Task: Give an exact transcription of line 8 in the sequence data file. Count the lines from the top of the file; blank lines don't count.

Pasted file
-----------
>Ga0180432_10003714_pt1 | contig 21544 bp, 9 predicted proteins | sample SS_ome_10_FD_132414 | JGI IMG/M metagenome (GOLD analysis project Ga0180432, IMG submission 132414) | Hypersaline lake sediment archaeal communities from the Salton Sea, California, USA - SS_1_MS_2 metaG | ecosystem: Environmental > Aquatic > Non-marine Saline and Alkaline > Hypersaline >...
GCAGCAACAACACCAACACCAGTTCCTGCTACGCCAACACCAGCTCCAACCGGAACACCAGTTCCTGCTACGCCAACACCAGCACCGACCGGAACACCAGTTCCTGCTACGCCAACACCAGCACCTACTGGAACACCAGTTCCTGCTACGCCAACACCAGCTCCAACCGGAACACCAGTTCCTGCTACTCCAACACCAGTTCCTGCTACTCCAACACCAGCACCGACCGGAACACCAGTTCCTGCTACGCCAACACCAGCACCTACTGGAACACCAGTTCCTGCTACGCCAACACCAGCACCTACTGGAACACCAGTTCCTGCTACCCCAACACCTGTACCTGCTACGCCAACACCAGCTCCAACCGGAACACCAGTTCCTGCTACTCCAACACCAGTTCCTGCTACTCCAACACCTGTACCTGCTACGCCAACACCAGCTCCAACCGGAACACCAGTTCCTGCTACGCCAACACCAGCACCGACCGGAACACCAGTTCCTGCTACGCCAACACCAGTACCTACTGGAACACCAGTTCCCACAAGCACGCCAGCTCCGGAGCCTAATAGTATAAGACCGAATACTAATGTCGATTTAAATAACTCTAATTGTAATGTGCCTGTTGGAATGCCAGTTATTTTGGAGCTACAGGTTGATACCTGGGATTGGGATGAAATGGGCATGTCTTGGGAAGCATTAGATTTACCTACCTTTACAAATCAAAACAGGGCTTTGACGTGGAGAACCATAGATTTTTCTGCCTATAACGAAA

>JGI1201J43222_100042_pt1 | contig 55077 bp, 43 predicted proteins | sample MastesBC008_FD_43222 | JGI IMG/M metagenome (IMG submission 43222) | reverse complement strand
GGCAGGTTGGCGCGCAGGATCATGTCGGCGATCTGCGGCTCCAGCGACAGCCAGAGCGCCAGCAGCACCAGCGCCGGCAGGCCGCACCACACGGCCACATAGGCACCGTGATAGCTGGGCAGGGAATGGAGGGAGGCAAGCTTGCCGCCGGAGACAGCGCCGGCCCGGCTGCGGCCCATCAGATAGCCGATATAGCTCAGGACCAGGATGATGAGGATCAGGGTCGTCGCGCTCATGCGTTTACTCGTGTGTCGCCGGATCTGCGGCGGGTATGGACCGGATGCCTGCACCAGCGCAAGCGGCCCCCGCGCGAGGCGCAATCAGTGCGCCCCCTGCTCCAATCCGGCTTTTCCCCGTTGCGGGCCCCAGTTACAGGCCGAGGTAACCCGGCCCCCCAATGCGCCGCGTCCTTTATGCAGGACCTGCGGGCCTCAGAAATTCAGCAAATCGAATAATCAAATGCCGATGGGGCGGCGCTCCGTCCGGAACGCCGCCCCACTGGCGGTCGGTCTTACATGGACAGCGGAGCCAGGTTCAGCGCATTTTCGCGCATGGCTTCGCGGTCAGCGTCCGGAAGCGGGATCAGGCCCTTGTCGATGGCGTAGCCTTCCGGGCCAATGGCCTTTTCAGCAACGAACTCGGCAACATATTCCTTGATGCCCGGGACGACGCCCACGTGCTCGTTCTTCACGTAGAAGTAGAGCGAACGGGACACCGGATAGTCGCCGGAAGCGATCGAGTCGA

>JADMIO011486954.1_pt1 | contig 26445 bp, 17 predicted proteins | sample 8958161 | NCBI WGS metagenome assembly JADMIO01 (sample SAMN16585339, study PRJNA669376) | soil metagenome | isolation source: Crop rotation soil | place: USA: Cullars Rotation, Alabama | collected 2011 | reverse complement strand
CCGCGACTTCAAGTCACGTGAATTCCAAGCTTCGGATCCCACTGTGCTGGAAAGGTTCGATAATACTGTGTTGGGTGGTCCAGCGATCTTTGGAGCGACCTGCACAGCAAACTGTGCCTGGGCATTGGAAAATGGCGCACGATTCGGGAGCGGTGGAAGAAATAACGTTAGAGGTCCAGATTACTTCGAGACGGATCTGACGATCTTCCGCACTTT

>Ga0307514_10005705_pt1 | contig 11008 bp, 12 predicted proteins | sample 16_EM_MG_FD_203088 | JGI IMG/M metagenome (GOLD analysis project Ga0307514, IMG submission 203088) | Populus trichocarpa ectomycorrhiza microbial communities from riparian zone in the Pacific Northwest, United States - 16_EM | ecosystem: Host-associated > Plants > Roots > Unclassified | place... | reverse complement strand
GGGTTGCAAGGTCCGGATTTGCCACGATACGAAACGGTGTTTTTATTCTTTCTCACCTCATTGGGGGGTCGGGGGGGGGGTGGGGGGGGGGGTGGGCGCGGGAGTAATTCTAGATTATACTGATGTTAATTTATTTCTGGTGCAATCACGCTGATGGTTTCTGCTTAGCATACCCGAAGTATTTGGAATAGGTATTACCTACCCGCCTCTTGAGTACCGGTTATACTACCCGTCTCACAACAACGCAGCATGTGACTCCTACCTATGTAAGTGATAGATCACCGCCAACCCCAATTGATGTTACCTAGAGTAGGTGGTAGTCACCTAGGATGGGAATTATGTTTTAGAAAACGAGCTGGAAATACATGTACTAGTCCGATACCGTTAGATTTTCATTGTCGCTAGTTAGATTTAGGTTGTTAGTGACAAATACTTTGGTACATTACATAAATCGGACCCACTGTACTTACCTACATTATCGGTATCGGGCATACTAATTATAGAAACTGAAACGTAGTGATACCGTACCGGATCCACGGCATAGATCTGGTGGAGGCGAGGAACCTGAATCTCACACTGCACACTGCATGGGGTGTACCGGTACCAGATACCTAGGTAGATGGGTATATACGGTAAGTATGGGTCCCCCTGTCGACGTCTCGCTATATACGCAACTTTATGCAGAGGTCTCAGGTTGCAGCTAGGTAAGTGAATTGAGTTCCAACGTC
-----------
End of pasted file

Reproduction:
GGGTTGCAAGGTCCGGATTTGCCACGATACGAAACGGTGTTTTTATTCTTTCTCACCTCATTGGGGGGTCGGGGGGGGGGTGGGGGGGGGGGTGGGCGCGGGAGTAATTCTAGATTATACTGATGTTAATTTATTTCTGGTGCAATCACGCTGATGGTTTCTGCTTAGCATACCCGAAGTATTTGGAATAGGTATTACCTACCCGCCTCTTGAGTACCGGTTATACTACCCGTCTCACAACAACGCAGCATGTGACTCCTACCTATGTAAGTGATAGATCACCGCCAACCCCAATTGATGTTACCTAGAGTAGGTGGTAGTCACCTAGGATGGGAATTATGTTTTAGAAAACGAGCTGGAAATACATGTACTAGTCCGATACCGTTAGATTTTCATTGTCGCTAGTTAGATTTAGGTTGTTAGTGACAAATACTTTGGTACATTACATAAATCGGACCCACTGTACTTACCTACATTATCGGTATCGGGCATACTAATTATAGAAACTGAAACGTAGTGATACCGTACCGGATCCACGGCATAGATCTGGTGGAGGCGAGGAACCTGAATCTCACACTGCACACTGCATGGGGTGTACCGGTACCAGATACCTAGGTAGATGGGTATATACGGTAAGTATGGGTCCCCCTGTCGACGTCTCGCTATATACGCAACTTTATGCAGAGGTCTCAGGTTGCAGCTAGGTAAGTGAATTGAGTTCCAACGTC